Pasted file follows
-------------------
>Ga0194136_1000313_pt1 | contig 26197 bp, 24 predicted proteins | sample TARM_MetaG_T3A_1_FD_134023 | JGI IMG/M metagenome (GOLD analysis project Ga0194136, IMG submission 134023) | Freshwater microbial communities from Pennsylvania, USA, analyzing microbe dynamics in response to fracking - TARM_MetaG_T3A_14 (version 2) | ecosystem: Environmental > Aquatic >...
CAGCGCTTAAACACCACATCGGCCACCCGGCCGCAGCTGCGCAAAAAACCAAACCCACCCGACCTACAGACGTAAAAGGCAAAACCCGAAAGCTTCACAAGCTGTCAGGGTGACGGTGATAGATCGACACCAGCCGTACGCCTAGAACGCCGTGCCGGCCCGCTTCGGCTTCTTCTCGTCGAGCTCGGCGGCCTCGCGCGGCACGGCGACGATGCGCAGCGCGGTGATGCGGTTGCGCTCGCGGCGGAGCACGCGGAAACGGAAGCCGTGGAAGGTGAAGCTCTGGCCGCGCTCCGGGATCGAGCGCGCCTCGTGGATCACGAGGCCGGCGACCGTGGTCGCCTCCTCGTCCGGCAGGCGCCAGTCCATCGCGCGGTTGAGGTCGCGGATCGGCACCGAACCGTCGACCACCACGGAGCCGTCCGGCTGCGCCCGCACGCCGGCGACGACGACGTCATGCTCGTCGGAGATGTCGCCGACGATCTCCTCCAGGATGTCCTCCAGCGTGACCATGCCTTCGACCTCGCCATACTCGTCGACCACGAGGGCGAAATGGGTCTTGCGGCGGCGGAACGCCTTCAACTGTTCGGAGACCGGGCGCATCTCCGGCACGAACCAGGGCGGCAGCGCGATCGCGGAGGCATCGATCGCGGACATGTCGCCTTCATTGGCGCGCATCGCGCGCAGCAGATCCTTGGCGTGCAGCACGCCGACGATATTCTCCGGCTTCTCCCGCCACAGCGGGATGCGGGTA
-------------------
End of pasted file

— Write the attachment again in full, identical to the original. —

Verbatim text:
>Ga0194136_1000313_pt1 | contig 26197 bp, 24 predicted proteins | sample TARM_MetaG_T3A_1_FD_134023 | JGI IMG/M metagenome (GOLD analysis project Ga0194136, IMG submission 134023) | Freshwater microbial communities from Pennsylvania, USA, analyzing microbe dynamics in response to fracking - TARM_MetaG_T3A_14 (version 2) | ecosystem: Environmental > Aquatic >...
CAGCGCTTAAACACCACATCGGCCACCCGGCCGCAGCTGCGCAAAAAACCAAACCCACCCGACCTACAGACGTAAAAGGCAAAACCCGAAAGCTTCACAAGCTGTCAGGGTGACGGTGATAGATCGACACCAGCCGTACGCCTAGAACGCCGTGCCGGCCCGCTTCGGCTTCTTCTCGTCGAGCTCGGCGGCCTCGCGCGGCACGGCGACGATGCGCAGCGCGGTGATGCGGTTGCGCTCGCGGCGGAGCACGCGGAAACGGAAGCCGTGGAAGGTGAAGCTCTGGCCGCGCTCCGGGATCGAGCGCGCCTCGTGGATCACGAGGCCGGCGACCGTGGTCGCCTCCTCGTCCGGCAGGCGCCAGTCCATCGCGCGGTTGAGGTCGCGGATCGGCACCGAACCGTCGACCACCACGGAGCCGTCCGGCTGCGCCCGCACGCCGGCGACGACGACGTCATGCTCGTCGGAGATGTCGCCGACGATCTCCTCCAGGATGTCCTCCAGCGTGACCATGCCTTCGACCTCGCCATACTCGTCGACCACGAGGGCGAAATGGGTCTTGCGGCGGCGGAACGCCTTCAACTGTTCGGAGACCGGGCGCATCTCCGGCACGAACCAGGGCGGCAGCGCGATCGCGGAGGCATCGATCGCGGACATGTCGCCTTCATTGGCGCGCATCGCGCGCAGCAGATCCTTGGCGTGCAGCACGCCGACGATATTCTCCGGCTTCTCCCGCCACAGCGGGATGCGGGTA